The next morning I was feeling tired. I thought the previous night’s activity was responsible. I stopped at Clarrisa’s room on the way to the kitchen to get her moving.
“C’mon let’s get going we have a whole day ahead of us.” She only signed and switched from her side position to her back. That wasn’t like her. She usually popped out of bed to help with breakfast. I wasn’t going to let my family die. I planned on attending another council meeting. Clarrisa was not able to go to school. I called my Aunt again and she agreed stay with Clarrisa.
I needed to see if we could get some assistance for our medical. I called our doctor
and he referred me to a local non-profit for financial help. They were encouraging, but there was a lot of red tape. Check stubs, tax returns, utility bills with my name and address. This could take me a day or two. I would have to work on it every spare moment. I am sure I had everything. I just didn’t know where it was.
THE LIGHT BEGINS TO SHINE
I was beginning to find out the value of organization. I realized a lot of things I had done before weren’t high priority and just plain stopped doing them. Bath towels were no longer folded they were put in a clothes basket. I broke even on that because we found a laundry mat that didn’t have brown water. Silverware was left to air dry. Clarrisa did what she could, but she was struggling. I wanted to scream and throw things. Instead I started calling city, county and state representatives. Someone was going to help. I just needed to find that person.
There were many more people at this council meeting than the last one I attended. I could hear people speaking with each other in the audience. I heard water and brown water. Even though I knew I was right, now I knew I wasn’t crazy. How could they avoid this? I saw my acquaintance from the previous meeting. He waived at me and pointed to the seat next to him. I weaved through the crowd and took the seat next to him.
“Got your bottle with you?” he smiled.
“Right here.” I patted my tote bag.
“How did you meeting go with the DPW guy?” he was looking straight ahead.
“I couldn’t find him after the meeting. He just disappeared.” I said disgusted.
“What a surprise.” He said sarcastically.”They’ve done something and they’re running away from it. At any rate you are not alone this time. There are others here with brown water.” I looked around and I could see people holding bottles and containers.
The meeting was called to order. I did not see the DPW head anywhere. The meeting took its usual course and then came to the public comment time. I wanted to get to that microphone and give them a piece of my mind. Up until my turn no one had mentioned the water. When I got there I unloaded.
“Last meeting I told you that my water had lead in it and you directed me to Mr. Peterson who disappeared after the meeting. Your representative came to my house and tried to get me to sign a contract to shut me up. Well I am not shutting up and I want to know what you are going to do to fix my water and get me and my child medical attention.” I was loud and determined. There were people in the audience jumping in and jeering the council. The president of the council responded.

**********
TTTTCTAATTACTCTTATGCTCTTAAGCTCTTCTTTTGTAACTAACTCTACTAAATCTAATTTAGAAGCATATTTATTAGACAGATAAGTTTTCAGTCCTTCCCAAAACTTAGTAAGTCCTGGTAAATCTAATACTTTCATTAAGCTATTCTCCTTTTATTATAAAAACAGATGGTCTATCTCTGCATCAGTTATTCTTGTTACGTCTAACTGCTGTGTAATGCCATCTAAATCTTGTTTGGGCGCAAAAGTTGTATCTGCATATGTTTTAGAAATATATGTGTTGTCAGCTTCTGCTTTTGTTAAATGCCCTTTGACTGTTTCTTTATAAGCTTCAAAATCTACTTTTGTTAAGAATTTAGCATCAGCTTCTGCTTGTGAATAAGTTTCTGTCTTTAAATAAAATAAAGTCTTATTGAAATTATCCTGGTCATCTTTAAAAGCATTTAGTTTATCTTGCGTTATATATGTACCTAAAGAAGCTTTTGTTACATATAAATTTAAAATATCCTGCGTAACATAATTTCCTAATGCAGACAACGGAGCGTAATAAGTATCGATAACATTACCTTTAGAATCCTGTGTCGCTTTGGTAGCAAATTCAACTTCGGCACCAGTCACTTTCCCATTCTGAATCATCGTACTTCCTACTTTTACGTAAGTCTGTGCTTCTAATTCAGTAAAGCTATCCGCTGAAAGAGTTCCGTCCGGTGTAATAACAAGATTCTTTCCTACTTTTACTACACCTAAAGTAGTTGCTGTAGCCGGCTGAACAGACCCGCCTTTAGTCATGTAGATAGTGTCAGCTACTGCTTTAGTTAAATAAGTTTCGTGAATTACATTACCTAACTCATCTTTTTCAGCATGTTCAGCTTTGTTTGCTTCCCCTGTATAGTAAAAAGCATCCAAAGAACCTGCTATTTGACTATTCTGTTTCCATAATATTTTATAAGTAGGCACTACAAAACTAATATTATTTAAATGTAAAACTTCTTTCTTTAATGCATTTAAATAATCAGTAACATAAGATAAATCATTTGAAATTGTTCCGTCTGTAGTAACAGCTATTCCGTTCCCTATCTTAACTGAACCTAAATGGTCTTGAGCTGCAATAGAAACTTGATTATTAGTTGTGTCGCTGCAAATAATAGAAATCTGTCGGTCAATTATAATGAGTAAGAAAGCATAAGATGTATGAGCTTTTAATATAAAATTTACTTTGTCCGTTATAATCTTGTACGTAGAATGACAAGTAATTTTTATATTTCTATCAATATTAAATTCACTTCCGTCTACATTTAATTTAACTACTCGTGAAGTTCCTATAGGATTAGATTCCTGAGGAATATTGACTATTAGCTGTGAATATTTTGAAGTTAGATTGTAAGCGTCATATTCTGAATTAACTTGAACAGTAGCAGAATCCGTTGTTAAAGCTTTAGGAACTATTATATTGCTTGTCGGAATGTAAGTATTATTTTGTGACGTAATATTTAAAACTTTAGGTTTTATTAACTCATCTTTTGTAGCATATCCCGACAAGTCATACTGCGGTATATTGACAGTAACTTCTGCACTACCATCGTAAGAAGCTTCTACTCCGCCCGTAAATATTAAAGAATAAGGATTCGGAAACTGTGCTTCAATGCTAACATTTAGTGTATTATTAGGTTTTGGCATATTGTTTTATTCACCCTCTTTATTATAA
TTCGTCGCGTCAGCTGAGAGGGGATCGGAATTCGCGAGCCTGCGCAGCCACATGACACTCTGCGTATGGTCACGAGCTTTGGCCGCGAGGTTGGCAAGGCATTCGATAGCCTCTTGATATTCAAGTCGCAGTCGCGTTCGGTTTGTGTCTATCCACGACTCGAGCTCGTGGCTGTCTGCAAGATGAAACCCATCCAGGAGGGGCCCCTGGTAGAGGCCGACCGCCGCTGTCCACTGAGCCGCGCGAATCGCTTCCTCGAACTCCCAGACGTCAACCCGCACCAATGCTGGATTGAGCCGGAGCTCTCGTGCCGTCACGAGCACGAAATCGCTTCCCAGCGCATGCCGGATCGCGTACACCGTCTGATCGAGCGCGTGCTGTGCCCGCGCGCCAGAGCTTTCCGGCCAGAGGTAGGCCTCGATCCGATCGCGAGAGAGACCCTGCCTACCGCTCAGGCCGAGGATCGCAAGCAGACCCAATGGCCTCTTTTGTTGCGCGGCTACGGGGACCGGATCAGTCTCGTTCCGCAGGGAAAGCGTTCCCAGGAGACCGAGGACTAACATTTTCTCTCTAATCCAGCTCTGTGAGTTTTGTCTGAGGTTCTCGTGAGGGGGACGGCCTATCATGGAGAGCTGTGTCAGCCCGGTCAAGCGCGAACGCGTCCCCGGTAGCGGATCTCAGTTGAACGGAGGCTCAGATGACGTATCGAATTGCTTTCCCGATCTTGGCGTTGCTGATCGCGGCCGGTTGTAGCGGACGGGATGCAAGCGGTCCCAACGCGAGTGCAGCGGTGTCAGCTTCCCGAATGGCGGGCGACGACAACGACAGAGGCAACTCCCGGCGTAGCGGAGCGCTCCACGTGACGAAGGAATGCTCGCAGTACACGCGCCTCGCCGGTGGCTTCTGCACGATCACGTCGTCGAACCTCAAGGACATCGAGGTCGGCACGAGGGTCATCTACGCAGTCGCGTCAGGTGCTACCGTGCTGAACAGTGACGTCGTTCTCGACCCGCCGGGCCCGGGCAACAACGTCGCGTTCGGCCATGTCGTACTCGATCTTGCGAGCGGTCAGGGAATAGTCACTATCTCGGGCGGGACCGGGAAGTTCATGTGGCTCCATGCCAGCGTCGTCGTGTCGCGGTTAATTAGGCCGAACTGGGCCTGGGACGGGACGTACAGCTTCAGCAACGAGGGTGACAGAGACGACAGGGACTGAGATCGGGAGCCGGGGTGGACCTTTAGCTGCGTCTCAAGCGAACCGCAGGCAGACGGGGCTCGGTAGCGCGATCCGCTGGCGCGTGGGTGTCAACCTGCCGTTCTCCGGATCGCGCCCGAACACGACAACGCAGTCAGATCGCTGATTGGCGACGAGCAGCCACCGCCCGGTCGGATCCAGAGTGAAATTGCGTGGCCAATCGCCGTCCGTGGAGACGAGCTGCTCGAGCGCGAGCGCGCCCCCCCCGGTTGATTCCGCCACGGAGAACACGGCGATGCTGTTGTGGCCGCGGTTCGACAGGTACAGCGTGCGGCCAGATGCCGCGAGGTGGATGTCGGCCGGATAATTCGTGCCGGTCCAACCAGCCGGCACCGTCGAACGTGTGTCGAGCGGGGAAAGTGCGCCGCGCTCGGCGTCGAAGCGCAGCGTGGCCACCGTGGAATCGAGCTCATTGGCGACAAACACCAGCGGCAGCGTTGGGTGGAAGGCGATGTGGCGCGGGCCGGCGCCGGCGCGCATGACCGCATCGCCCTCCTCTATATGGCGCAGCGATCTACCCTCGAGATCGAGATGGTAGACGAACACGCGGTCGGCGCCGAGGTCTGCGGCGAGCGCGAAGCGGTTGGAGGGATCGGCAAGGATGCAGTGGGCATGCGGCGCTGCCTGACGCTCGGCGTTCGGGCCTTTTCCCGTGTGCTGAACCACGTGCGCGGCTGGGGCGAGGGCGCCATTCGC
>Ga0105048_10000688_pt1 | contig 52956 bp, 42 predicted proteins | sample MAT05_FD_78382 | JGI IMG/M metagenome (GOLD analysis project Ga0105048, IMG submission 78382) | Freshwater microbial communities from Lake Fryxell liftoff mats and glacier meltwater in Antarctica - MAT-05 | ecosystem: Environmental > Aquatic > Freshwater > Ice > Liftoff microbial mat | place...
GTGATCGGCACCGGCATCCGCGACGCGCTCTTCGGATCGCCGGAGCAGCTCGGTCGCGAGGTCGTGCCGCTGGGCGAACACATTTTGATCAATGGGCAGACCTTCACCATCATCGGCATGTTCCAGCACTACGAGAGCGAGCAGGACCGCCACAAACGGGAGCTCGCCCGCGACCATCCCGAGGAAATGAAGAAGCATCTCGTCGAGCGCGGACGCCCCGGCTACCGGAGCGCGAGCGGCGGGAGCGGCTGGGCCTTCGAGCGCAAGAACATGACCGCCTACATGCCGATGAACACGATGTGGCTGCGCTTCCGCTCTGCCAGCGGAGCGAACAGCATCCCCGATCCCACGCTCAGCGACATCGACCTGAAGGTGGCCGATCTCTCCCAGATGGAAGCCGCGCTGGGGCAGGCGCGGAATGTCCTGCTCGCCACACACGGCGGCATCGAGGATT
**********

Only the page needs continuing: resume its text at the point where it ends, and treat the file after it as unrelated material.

“I remember you from last meeting and I have been told that the water in your bottle did not come from your tap.” There were more comments from the audience.
“My water is brown and I know it came from my faucet!” From one, then another.
“Mine is brown too. It’s not my imagination!”
“We will have to look into this. The Mr. Peterson from the DPW is not here tonight.” To which another attendee said.
“He’s probably on a bus going out of town.” Then the crowd broke into a chant. “Where’s Peterson, where’s Peterson, where’s Peterson…” the meeting ended. I stood up to leave said goodbye to my friend. I was feeling a little better that I wasn’t alone, but that didn’t make the problems go away. I walked to the exit my mind working hard on my next step. I didn’t hear Rita, my neighbor from the next block, calling my name. It must have heard it sub-consciously a few times before it sunk in. I looked up and she was right in front of me.
“You were wonderful. They have been dodging me for weeks. We’ll call you back, we’ll send a man, nobody’s available to talk to you now. We need some big shots to get involved in this.” Those words rang in my head. She was right, we needed a big gun. Someone to make them own up to their responsibilities. I would call a prominent university and tell them about our situation.
I didn’t get very far with my call to the university. The person I talked to wrote down what I told her. I knew she did because she had me repeat several items and read back some of the details. Even with that I wasn’t sure I would hear from them again, but I did, the next day. A woman said they would be in Flint within the next week taking water samples. She asked if they could come to my house. Finally someone who would seek the truth and hopefully report it. Even if the water problem was resolved there was still lead in our bodies and the bodies of many others. Our lives were changed forever. I was afraid that the problem would be forgotten in time, but I was not going to forget or give up.